NOGUCHI: In the NPR poll, 1 in 5 people said family members couldn't get care for serious medical conditions. For those in Houston, the survey found 75% suffered negative health consequences as a result. There is, in other words, a magnifying effect. Ronnette Ramos is a managing attorney at the Legal Aid Foundation of Los Angeles, which helps low-income families on a range of issues from employment and housing to medical benefits. She says she's seen a surge in calls.
RONNETTE RAMOS: There is a minimum of at least three issues per phone call, whether it is housing insecurities where they're not able to pay their rent because of their loss of job or they're dealing with food insecurity. It was leading to their anxiety or their high blood pressure.
NOGUCHI: Ramos says some landlords harass their tenants, trying to find ways around state and federal moratoria on evictions. That's exacerbating what was already a big housing crisis in LA.
RAMOS: Renters pay more than 50% of what they make toward rent. So that doesn't leave much room for life upheaval. And, you know, we've been almost now in six months of life upheaval.
NOGUCHI: Gregory Cooper moved out of Houston after over a year without work. He spent 30-plus years in accounting and operations in the oil and gas industry.
GREGORY COOPER: I mean, I have an MBA, and I have two certifications. But I'm struggling still.
NOGUCHI: Unemployment forced Cooper, who is 60, to move in with his elderly mother in Alexandria, La. He finally landed a government accounting job making about $40,000 a year, half what he used to make. He says it would be terrifying to be without a job.
COOPER: Will you be able to get a job because of the age? Would you be able to get a job because of being Black? We're almost the last people to recover when it comes to unemployment.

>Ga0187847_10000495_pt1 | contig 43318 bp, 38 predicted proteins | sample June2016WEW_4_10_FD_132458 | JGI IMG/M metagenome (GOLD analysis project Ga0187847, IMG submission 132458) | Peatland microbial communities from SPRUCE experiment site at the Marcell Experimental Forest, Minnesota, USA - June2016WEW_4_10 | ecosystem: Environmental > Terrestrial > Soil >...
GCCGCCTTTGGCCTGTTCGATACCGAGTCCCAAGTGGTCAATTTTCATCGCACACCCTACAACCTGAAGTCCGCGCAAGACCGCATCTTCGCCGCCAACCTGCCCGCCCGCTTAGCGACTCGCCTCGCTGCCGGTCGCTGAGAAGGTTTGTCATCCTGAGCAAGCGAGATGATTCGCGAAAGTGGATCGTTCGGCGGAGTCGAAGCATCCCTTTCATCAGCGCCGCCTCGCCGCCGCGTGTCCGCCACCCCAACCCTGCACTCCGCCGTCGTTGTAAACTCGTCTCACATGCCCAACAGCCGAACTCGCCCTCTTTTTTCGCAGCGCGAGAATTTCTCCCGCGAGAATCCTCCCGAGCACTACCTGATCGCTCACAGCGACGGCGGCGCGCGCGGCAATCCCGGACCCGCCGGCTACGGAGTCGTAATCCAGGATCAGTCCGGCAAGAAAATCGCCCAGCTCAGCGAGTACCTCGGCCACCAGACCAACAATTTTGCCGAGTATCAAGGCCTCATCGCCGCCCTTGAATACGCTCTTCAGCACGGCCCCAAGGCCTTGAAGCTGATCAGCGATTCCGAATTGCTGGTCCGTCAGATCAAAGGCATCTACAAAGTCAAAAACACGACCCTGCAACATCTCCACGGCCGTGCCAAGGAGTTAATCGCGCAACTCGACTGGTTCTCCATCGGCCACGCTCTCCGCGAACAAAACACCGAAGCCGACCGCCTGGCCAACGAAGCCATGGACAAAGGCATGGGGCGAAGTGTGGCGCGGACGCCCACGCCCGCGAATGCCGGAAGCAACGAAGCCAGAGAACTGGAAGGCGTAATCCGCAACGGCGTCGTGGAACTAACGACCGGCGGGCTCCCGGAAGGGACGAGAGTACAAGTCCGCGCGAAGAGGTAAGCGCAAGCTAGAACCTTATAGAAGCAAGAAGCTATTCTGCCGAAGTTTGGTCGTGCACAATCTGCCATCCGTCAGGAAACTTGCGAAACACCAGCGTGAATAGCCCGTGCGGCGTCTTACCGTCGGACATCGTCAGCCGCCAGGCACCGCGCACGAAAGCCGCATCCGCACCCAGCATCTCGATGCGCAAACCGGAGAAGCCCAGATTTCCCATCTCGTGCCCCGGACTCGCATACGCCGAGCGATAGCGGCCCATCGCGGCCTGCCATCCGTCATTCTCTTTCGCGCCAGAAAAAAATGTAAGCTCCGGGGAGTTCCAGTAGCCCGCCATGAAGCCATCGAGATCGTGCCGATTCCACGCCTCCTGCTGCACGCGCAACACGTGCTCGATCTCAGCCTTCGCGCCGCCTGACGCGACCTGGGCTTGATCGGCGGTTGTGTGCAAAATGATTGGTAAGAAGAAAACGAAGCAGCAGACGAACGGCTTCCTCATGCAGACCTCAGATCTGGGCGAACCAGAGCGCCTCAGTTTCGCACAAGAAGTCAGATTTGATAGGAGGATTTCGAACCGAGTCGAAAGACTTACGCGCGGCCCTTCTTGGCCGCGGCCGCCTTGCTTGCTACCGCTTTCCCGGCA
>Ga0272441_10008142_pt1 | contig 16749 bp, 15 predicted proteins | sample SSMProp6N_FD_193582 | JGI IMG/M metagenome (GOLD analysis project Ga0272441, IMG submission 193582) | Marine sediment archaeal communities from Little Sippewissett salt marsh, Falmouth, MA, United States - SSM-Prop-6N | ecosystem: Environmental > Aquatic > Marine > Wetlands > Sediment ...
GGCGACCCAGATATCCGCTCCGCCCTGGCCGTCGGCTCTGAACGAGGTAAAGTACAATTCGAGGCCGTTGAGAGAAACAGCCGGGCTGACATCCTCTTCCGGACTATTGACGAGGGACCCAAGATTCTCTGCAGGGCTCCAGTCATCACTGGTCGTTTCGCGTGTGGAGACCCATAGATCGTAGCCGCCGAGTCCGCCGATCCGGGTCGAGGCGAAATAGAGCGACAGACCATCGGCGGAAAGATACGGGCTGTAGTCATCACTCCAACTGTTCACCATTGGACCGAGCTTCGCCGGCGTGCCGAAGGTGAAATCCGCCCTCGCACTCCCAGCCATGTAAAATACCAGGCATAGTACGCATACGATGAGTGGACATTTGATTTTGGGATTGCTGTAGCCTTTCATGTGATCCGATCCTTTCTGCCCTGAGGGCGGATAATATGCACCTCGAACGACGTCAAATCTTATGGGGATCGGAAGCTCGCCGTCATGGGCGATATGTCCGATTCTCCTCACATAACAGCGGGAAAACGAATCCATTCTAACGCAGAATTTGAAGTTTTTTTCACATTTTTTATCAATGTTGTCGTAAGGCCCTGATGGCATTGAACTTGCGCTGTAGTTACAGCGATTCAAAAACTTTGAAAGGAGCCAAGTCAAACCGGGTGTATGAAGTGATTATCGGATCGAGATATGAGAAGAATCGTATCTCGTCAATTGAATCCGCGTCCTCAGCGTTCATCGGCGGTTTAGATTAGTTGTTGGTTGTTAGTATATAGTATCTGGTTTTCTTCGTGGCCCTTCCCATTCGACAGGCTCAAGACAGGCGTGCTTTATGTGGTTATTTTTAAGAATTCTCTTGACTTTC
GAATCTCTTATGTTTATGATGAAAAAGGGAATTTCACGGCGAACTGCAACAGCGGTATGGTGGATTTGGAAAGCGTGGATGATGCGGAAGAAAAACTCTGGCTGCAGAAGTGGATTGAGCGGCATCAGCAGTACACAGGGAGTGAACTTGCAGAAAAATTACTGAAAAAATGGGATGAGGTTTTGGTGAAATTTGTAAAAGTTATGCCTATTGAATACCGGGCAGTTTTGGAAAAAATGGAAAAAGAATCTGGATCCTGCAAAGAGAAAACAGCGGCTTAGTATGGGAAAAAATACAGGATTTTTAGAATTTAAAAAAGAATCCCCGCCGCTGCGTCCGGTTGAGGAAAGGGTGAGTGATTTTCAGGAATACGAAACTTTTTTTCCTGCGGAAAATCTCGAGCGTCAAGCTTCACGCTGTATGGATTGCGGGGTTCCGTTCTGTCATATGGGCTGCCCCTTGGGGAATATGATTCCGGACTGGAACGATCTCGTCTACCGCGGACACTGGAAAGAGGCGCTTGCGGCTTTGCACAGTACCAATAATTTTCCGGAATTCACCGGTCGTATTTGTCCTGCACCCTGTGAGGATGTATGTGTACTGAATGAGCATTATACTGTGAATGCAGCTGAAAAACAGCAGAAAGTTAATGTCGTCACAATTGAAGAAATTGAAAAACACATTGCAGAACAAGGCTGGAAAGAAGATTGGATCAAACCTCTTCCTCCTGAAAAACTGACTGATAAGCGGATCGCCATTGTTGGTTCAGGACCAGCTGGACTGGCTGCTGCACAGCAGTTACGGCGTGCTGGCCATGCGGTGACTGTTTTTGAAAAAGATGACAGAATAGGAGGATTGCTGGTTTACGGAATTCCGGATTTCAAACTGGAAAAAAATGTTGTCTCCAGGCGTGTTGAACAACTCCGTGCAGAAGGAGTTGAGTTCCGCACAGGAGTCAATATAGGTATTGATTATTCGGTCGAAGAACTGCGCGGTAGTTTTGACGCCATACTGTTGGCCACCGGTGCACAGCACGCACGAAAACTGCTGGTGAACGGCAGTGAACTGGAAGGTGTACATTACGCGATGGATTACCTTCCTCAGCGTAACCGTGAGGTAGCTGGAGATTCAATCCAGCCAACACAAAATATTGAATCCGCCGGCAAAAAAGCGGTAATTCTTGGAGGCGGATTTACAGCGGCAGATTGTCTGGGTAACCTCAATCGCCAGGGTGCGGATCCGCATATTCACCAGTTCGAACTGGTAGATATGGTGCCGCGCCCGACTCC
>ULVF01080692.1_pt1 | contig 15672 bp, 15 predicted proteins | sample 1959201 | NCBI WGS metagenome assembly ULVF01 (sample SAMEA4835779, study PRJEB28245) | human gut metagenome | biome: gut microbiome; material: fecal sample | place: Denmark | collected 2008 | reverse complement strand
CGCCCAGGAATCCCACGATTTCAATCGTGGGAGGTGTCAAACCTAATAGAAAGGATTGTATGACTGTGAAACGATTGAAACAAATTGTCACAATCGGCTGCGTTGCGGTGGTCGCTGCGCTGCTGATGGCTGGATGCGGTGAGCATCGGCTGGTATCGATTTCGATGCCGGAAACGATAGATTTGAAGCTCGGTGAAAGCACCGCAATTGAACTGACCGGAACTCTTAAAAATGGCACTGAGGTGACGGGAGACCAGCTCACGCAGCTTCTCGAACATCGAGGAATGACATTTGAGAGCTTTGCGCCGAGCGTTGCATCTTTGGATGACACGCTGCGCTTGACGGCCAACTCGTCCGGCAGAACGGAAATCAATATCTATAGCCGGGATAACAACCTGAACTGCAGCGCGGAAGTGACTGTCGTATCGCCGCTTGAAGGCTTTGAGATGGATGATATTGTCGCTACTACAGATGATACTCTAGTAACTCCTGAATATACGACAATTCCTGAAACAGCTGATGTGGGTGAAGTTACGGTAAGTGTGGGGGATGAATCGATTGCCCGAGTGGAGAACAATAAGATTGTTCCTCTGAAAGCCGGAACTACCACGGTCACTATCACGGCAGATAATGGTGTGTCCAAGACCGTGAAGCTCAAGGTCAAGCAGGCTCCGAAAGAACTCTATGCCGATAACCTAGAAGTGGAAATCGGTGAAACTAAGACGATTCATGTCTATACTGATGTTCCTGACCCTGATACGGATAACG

NOGUCHI: Cooper says he worries about intensifying unrest over the racial inequities in education and employment, but it also feels familiar.
COOPER: Seeing our parents do it and show us how to make ends meet to actually keep your head up and get through the struggle sometimes is good, versus being born with a silver spoon in your mouth.
NOGUCHI: But for Alvaro Castro, financial hardship is a new experience. The father of two was born in Colombia and lives in a suburb of Miami. He was making more than $100,000 a year until he lost his television producer job last September. He's since found work making less as a contractor.
ALVARO CASTRO: I was behind in my mortgage payments. I was behind in my cars - my insurance.
NOGUCHI: He put two cars in storage to reduce the insurance payments.
CASTRO: All that stuff, the kind of things that we had to figure out how to reduce.
NOGUCHI: But there were some things they could not postpone, like his wife's cataract surgery in April.
CASTRO: And I remembered, actually calling me from the hospital and the clinic, and she called and said, I don't have enough to make the copayment.
NOGUCHI: They moved funds around to scrape together the $250 copayment. The pandemic, he says, has given him a different perspective.
CASTRO: Money is not the most important factor in our life. Maybe the most important factor in our life is the way that you relate with others, the way that you share the time with your loved ones or the way that you already appreciate how they feeling about you.
NOGUCHI: That, he says, is the only silver lining.
Yuki Noguchi, NPR News.
(SOUNDBITE OF SEAS OF YEARS' "IN COLLUSION WITH THE WAVES")